The second book on this list to feature Mark W. Johnson, Business Model Innovation is a collection of articles featured in the Harvard Business Review, written by some of the top business strategists in the world.
The book covers a wide range of topics and intends to arm business leaders with a comprehensive list of skills that will allow them to create new growth, fend off competition, and replace failing business models with new strategies.
Each article covers a different yet equally interesting topic from accessing new markets in developing economies to duel business model strategy guides.
Platform Revolution is an in-depth look into the world of platform businesses – companies which enable consumers to access goods and services.
Parker, Van Alstyne, and Choudary delve into the meat of what makes a successful platform business work in the digital age and how that success can be replicated through repeatable steps.
Using case studies from major platform businesses such as Uber and PayPal, the authors uncover why those businesses proved to be so successful in the first place, and what we can learn about their working methods in order to uncover new opportunities for platform businesses.
This is another book that advocates for a top-to-bottom digital transformation in order for a business to keep ahead of technological trends.
This book doesn’t cover much about why digital transformation is necessary, so it’s perhaps not for the beginner. Instead, this book aims to be an actionable manual describing exactly how executives and mid-level managers should instigate total digital overhauls in their business.
Some of the concepts found in Digital @ Scale may seem a little bit abstract to those who aren’t au fait with upper-management practices, but those at the higher end of the management spectrum will find that much of the book rings true to their experiences.
Clayton M. Christensen is a Professor of Business Administration at the Harvard Business School. His wealth of experience shines through in this classic book which is still highly relevant to today’s business world.
While some of the references may seem a bit dated, the core foundation of business innovation still resonates perfectly today as it did when this book was first published.
As such, the book is best used as a general guide to why businesses fail and how they can best adapt. You won’t find any tips to implement specific technologies in this book, but you will find time-tested guides that were used to build some of the most innovative companies on the planet.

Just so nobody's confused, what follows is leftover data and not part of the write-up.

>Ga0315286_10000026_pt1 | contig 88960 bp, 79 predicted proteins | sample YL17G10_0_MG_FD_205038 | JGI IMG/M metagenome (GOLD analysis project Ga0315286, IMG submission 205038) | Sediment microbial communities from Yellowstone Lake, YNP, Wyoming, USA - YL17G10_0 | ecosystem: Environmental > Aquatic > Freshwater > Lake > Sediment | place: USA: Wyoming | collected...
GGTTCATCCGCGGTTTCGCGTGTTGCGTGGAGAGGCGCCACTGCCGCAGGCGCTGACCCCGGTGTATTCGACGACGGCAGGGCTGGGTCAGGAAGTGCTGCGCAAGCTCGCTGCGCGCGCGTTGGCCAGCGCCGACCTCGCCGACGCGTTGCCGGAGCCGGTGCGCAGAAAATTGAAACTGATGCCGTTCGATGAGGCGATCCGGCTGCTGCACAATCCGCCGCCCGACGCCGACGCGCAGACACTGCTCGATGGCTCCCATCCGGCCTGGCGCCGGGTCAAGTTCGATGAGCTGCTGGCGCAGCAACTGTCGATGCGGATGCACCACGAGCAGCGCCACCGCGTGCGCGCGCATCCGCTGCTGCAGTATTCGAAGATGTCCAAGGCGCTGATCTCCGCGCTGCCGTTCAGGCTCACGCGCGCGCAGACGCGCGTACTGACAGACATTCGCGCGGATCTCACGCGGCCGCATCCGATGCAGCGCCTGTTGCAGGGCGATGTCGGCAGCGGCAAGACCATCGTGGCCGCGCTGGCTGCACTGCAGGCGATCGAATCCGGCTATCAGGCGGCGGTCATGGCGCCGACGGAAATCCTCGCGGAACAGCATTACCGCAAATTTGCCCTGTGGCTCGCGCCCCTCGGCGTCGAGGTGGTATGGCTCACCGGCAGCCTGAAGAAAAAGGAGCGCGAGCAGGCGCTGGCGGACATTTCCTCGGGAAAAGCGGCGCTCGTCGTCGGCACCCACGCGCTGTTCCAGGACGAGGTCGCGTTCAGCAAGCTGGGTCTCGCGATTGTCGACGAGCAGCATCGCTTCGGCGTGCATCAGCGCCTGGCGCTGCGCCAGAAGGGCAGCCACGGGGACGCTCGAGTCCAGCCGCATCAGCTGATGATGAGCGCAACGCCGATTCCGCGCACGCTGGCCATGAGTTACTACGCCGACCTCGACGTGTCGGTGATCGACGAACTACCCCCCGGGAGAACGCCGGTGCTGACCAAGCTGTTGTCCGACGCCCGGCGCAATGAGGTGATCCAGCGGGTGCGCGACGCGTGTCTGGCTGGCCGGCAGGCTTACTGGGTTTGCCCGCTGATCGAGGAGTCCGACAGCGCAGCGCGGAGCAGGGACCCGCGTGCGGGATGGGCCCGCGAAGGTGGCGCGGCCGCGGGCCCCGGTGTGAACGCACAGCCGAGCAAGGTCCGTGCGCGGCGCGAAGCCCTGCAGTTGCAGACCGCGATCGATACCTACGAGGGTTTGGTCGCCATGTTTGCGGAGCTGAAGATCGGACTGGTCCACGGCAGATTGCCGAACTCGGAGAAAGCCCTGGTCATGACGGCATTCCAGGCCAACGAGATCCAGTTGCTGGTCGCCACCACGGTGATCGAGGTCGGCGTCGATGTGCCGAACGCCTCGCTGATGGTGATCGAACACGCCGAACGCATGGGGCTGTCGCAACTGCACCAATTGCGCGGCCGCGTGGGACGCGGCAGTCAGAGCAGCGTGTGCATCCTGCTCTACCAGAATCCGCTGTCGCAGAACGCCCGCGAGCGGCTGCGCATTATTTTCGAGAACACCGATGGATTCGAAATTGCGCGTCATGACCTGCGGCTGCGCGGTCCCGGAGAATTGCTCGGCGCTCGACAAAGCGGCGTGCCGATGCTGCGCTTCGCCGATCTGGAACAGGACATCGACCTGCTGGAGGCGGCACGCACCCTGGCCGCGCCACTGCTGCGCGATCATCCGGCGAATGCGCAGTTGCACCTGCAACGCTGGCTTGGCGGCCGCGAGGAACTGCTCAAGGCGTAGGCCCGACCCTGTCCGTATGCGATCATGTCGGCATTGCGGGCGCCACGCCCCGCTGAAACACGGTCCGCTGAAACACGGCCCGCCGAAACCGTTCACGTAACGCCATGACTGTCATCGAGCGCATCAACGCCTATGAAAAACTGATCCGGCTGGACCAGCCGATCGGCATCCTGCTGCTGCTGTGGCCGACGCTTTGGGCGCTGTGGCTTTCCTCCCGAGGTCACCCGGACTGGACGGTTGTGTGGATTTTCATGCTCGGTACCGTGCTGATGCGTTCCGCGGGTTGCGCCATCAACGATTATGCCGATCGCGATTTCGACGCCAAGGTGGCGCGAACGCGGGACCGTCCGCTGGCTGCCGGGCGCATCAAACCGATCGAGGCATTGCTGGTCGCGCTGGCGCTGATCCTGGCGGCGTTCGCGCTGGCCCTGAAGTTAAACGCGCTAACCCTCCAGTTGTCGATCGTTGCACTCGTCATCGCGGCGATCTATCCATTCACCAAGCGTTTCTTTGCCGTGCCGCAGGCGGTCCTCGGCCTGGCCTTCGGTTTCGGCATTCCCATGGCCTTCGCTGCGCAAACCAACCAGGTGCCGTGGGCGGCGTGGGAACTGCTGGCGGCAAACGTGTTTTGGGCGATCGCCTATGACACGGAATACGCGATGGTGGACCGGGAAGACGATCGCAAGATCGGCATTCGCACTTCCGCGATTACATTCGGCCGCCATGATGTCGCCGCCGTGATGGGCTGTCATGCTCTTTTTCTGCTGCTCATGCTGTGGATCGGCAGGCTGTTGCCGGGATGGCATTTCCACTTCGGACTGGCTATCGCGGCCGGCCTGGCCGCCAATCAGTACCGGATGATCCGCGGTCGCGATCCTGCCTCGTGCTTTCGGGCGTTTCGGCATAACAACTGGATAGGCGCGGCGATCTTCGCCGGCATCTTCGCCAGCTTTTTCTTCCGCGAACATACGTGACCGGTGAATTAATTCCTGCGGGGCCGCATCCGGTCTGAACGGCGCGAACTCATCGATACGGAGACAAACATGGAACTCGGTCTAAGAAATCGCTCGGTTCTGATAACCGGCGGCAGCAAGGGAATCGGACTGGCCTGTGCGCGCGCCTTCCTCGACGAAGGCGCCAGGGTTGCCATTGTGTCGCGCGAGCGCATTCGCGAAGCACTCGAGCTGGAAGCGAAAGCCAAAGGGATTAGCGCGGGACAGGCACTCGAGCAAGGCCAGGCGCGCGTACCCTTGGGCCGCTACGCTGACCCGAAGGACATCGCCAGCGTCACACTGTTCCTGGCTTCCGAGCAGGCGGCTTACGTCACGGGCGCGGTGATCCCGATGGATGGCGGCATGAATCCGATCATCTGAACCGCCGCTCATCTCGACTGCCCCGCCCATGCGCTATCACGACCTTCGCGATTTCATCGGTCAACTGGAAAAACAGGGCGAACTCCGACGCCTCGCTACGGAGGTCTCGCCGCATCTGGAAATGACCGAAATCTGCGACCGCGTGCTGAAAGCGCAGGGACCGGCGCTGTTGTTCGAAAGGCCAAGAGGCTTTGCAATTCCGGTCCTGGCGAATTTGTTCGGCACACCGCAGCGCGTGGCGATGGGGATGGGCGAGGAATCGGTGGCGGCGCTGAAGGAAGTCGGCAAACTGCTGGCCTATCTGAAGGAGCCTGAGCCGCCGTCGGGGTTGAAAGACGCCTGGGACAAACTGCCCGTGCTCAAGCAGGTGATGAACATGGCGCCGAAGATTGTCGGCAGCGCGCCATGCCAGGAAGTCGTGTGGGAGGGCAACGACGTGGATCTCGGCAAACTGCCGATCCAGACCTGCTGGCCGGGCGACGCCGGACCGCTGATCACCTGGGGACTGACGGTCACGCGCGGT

Steve Jobs famously read this book and used some of its teachings about market disruption to create the iPod and iPhone. What better endorsement could a book have than that?
The Phoenix Project stands out from the other books in this list because it’s written in the form of a novel.
Bill, an IT manager at Parts Unlimited, is given just 90 days to salvage his company’s latest IT project which is horrendously over-budget and behind schedule. Along the way, he discovers tricks to raise efficiency, deal with uncooperative coworkers and defeat unforeseen problems.
While the story of The Phoenix Project may be fictional, much of the narrative with resonate deeply with anyone who has been put in charge of a large-scale IT initiative.
The characters are quirky and fun, and overall it’s a unique and imaginative way to deliver valuable strategies to the reader.
The Internet of Things (IOT) has had a profound effect on the way many modern businesses operate. In this book, Eric Schaeffer looks at the way IOT has altered practices in the manufacturing sector.
Through well-researched case studies and real-world examples, Industry X.0 gives the reader an insight into how the factory of tomorrow might operate, and what manufacturers are doing today to stay competitive.
Schaeffer makes the case that manufacturers need to shift their staffing focus away from products and towards services at a time when many manufacturing roles are becoming redundant due to automation.
This book is the quintessential prepper’s guide for purchasing and supply chain managers.
Dr. Tom DePaoli stresses that no single set of rules can be followed to avoid a supply chain disaster. Instead, he offers a wide range of advice and encourages the reader to use their best judgment when selecting applicable models to follow for their business.
Each section of this book is snappy and to the point, giving just enough information to drive the point home without bogging the reader down with useless details that won’t apply to their specific case.
If you’re looking for a detailed framework to follow for your particular industry, this is probably not the book for you. But if you are searching for a general guide to supply chain security, Dr. Tom’s work forms a helpful starting point.